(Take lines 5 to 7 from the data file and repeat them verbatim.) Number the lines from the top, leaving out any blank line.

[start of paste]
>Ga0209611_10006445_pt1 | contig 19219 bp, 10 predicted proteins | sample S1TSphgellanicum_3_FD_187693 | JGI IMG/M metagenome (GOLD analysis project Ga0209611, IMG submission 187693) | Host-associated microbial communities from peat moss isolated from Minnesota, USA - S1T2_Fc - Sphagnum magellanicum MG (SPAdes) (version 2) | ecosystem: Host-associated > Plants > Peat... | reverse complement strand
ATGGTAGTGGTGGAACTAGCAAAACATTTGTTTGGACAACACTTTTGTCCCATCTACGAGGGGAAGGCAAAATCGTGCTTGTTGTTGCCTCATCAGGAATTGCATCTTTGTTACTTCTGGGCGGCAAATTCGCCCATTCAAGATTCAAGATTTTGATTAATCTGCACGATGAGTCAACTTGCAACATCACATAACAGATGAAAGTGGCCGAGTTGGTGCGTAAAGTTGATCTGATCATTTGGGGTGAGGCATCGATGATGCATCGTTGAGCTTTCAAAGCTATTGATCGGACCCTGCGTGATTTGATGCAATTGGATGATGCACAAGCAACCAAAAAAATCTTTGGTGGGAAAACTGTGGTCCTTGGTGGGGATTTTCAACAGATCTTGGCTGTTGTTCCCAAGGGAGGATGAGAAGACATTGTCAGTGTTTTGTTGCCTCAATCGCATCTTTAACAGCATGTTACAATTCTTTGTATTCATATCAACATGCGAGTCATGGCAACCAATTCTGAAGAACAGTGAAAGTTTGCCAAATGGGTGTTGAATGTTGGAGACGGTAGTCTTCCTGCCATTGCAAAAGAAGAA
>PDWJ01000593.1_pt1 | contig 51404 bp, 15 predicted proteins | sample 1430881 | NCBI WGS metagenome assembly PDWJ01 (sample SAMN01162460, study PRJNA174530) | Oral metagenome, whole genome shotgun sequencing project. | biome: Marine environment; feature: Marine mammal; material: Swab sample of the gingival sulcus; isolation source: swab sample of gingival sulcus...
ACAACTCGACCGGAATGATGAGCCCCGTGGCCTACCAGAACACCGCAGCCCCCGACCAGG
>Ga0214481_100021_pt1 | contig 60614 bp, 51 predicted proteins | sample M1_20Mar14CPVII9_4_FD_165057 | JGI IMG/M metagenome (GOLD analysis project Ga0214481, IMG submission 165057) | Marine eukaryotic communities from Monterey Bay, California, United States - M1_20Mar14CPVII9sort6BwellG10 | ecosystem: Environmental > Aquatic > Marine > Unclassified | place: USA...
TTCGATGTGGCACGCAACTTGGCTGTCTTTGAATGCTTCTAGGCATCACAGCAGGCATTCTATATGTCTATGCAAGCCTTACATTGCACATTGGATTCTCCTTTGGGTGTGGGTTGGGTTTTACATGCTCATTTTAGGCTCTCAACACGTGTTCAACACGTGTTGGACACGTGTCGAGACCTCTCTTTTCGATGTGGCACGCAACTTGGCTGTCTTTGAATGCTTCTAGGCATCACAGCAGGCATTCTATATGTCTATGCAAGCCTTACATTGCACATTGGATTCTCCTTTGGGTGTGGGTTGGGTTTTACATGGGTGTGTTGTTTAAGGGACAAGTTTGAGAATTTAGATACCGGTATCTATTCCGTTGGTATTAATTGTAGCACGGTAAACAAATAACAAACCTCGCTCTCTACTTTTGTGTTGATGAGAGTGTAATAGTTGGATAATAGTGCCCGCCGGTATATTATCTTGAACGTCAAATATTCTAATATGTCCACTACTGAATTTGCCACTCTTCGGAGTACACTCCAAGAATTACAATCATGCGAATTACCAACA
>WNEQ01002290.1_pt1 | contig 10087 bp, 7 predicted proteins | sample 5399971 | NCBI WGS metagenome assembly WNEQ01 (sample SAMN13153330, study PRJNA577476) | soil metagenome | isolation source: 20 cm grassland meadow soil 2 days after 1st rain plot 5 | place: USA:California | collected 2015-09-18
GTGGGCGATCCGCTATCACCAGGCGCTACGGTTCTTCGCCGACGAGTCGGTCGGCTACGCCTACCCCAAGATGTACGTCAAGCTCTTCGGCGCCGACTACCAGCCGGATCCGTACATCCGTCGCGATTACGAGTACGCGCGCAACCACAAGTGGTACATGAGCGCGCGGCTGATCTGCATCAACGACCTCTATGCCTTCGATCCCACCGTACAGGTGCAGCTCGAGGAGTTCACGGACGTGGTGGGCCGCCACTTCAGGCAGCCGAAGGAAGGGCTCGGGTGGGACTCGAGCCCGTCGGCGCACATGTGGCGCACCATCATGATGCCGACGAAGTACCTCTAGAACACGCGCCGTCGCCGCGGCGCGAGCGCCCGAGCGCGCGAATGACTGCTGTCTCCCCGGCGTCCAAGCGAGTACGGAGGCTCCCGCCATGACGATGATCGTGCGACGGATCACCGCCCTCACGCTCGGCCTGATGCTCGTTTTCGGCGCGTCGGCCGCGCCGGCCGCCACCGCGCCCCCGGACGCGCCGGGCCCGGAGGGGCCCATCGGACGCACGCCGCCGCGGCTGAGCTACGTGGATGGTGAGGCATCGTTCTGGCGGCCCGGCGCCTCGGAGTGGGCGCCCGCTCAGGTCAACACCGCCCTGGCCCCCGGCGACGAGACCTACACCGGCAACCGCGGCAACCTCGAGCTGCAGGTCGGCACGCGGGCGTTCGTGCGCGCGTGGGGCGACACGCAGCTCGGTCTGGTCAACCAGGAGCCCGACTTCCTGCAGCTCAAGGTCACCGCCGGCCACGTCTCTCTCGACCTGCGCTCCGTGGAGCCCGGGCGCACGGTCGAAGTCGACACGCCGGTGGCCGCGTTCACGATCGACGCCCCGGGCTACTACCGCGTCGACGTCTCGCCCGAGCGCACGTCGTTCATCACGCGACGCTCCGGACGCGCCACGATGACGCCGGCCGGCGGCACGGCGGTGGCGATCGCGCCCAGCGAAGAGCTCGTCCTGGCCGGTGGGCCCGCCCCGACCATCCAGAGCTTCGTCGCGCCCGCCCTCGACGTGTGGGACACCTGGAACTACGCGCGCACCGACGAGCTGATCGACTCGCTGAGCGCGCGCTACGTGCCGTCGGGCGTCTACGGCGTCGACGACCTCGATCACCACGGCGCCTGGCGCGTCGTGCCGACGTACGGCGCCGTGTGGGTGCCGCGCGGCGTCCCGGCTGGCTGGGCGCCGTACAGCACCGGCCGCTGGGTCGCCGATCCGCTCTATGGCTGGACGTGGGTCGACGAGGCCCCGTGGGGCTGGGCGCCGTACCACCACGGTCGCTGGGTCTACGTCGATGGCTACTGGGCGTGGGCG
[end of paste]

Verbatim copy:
>Ga0214481_100021_pt1 | contig 60614 bp, 51 predicted proteins | sample M1_20Mar14CPVII9_4_FD_165057 | JGI IMG/M metagenome (GOLD analysis project Ga0214481, IMG submission 165057) | Marine eukaryotic communities from Monterey Bay, California, United States - M1_20Mar14CPVII9sort6BwellG10 | ecosystem: Environmental > Aquatic > Marine > Unclassified | place: USA...
TTCGATGTGGCACGCAACTTGGCTGTCTTTGAATGCTTCTAGGCATCACAGCAGGCATTCTATATGTCTATGCAAGCCTTACATTGCACATTGGATTCTCCTTTGGGTGTGGGTTGGGTTTTACATGCTCATTTTAGGCTCTCAACACGTGTTCAACACGTGTTGGACACGTGTCGAGACCTCTCTTTTCGATGTGGCACGCAACTTGGCTGTCTTTGAATGCTTCTAGGCATCACAGCAGGCATTCTATATGTCTATGCAAGCCTTACATTGCACATTGGATTCTCCTTTGGGTGTGGGTTGGGTTTTACATGGGTGTGTTGTTTAAGGGACAAGTTTGAGAATTTAGATACCGGTATCTATTCCGTTGGTATTAATTGTAGCACGGTAAACAAATAACAAACCTCGCTCTCTACTTTTGTGTTGATGAGAGTGTAATAGTTGGATAATAGTGCCCGCCGGTATATTATCTTGAACGTCAAATATTCTAATATGTCCACTACTGAATTTGCCACTCTTCGGAGTACACTCCAAGAATTACAATCATGCGAATTACCAACA
>WNEQ01002290.1_pt1 | contig 10087 bp, 7 predicted proteins | sample 5399971 | NCBI WGS metagenome assembly WNEQ01 (sample SAMN13153330, study PRJNA577476) | soil metagenome | isolation source: 20 cm grassland meadow soil 2 days after 1st rain plot 5 | place: USA:California | collected 2015-09-18